Fame and the obsession with it
I have been listening to the IE Radio archives on my way to/from work these days, and as of late, a few discussions related to fame and/or the Western world's obsession with it. While listening to one of these interviews and/or archived call-in shows with Shirley, I was suddenly struck with a memory of a poem I must have first read (and first heard recited) almost two decades ago. It is Naomi Shihab Nye's poem called "Famous," which I first read (and heard recited) in Bill Moyer's The Language of Life (which I will bring up in the Books! thread later this evening). She also has another poem that comments on the idea of fame/privacy/deliberate and conscious living that I will also quote after the "Famous" poem here. By the way, Nye says she wrote "Famous" in response to a repeated grade school student question she gets when visiting schools--"Are you famous?" . . . .What do you all think of these two poems and their commentary on fame/privacy/conscious living? . . .
"Famous" by Naomi Shihab Nye
The river is famous to the fish.
The loud voice is famous to silence
which knew it would inherit the earth
before anybody said so.
The cat sleeping on the fence is famous to the birds
watching him from the birdhouse.
The tear is famous, briefly, to the cheek.
The idea you carry close to your bosom
is famous to your bosom.
The boot is famous to the earth,
more famous than the dress shoe,
which is famous only to floors.
The bent photograph is famous to the one who carries it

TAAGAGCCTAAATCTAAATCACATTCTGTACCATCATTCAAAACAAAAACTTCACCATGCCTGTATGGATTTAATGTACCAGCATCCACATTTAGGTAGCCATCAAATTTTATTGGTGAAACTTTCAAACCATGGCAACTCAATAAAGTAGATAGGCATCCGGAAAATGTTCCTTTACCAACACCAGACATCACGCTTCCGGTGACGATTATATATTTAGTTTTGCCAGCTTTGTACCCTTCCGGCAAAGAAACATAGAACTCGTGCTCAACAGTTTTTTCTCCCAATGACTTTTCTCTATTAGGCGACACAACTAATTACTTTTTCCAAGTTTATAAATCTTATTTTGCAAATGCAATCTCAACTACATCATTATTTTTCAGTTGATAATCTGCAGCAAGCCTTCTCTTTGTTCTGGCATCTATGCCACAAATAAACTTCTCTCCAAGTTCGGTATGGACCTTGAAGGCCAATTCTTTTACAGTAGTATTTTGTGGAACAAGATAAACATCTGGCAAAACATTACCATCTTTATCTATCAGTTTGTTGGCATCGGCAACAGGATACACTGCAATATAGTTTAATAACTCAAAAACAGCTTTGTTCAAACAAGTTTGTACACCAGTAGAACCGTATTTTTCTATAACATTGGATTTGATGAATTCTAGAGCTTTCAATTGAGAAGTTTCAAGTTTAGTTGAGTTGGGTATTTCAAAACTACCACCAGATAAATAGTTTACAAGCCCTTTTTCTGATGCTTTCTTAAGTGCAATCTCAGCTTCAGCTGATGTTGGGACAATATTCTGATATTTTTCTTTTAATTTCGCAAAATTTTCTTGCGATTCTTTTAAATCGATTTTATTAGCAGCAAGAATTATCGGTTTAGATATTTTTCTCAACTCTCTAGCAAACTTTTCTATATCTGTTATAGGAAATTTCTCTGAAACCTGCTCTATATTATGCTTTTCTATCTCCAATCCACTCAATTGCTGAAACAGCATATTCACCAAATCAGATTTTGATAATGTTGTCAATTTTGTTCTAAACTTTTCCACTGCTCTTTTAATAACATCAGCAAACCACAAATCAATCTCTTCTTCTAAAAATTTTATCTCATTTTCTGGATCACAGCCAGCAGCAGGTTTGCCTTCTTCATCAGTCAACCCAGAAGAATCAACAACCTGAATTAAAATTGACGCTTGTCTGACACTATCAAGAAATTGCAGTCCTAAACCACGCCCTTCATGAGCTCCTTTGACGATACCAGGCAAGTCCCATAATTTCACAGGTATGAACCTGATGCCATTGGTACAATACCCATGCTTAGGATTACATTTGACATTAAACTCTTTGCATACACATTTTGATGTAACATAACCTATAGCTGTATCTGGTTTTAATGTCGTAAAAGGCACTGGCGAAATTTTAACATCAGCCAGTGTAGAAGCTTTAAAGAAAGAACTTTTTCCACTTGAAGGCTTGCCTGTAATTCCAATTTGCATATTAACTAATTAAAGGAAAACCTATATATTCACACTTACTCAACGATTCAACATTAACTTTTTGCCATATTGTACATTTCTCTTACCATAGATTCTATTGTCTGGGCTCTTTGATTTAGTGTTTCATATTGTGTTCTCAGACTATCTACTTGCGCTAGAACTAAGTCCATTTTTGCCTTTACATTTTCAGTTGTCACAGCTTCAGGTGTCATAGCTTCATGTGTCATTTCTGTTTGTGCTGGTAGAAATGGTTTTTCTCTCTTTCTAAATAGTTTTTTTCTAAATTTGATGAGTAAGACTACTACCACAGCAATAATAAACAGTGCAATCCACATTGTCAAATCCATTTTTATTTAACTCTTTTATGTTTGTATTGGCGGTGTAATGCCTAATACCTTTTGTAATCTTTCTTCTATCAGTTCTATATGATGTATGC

and not at all famous to the one who is pictured.
I want to be famous to shuffling men
who smile while crossing streets,
sticky children in grocery lines,
famous as the one who smiled back.
I want to be famous in the way a pulley is famous,
or a buttonhole, not because it did anything spectacular,
but because it never forgot what it could do.
And here's a part of another poem that reminds me of this theme . . . oh heck, maybe I will just include the entire poem (it is short):
"The Art of Disappearing" by Naomi Shihab Nye
When they say Don't I know you?
When they invite you to the party
remember what parties are like
Someone telling you in a loud voice
they once wrote a poem.
Greasy sausage balls on a paper plate.
If they say We should get together
It's not that you don't love them anymore.
You're trying to remember something
too important to forget.
Trees. The monastery bell at twilight.
Tell them you have a new project.
It will never be finished.
When someone recognizes you in a grocery store
nod briefly and become a cabbage.
When someone you haven't seen in ten years
appears to the door,
don't start singing him all your new songs.
You will never catch up.
Walk around feeling like a leaf.
Know you can tumble any second.
Then decide what to do with your time.
Anyone want to discuss? If not here, join me in the Books! forum for a poetry thread?! . . .
Namaste from the Midwest,
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